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Something I have never thought too hard about but I am curiuos and want to understand the actual reasoning. In ASP.NET using VB.NET, you can define the wired up button click event (to an ASP.NET server control) in 2 different ways (for the purpose of this conversation - manually wiring up via button property not in question here):

  1. Double click on the button in the designer which produces an event in the code behind with a Protected method.
  2. In the code behind, select the button from the list of controls, and then select it's 'Click' event. This produces a Private method.

I understand the difference between Private and Protected; that is not in question here. I just want to know the actual reason (not guessing or speculating please) of why based on how the wired up event is autocreated it generates a different Access Level on the method?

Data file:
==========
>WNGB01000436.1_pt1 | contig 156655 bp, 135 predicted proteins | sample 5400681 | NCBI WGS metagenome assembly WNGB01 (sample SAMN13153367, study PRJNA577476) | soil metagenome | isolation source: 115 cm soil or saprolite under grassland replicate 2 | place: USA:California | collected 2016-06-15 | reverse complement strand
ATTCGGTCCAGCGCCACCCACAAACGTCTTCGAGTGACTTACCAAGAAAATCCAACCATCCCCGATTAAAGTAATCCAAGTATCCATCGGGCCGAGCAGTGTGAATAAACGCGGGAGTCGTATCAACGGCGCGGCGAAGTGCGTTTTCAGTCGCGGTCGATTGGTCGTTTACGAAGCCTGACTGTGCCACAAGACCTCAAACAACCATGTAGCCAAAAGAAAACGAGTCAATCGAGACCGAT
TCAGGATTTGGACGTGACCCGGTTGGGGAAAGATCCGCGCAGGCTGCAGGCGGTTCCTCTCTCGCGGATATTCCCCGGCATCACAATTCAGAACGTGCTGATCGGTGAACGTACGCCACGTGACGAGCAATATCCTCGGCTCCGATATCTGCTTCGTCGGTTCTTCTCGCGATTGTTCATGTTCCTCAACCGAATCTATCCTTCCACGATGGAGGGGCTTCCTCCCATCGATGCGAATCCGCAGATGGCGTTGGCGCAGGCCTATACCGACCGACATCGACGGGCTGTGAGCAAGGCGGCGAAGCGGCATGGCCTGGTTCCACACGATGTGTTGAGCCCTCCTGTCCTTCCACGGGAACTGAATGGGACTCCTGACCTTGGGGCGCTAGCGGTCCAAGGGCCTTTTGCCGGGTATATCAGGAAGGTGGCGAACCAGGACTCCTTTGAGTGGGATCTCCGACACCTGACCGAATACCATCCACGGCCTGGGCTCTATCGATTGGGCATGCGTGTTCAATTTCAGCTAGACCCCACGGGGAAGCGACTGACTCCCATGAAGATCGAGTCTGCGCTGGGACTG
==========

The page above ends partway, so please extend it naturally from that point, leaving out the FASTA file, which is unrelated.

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1 Answer 1

up vote 5 down vote accepted

The reason it's protected when declared in the control itself is the the .aspx is compiled to a class on the fly that inherits from the codebehind, so it wouldn't see the method if it was private. When the event is assigned internally to the codebehind, obviously the private member is accessible.

Both are valid approaches, just depends on how you want to skin the cat, and if a control is dynamically created, you may have to assign the event in the codebehind, so that mechanism needs to be there.

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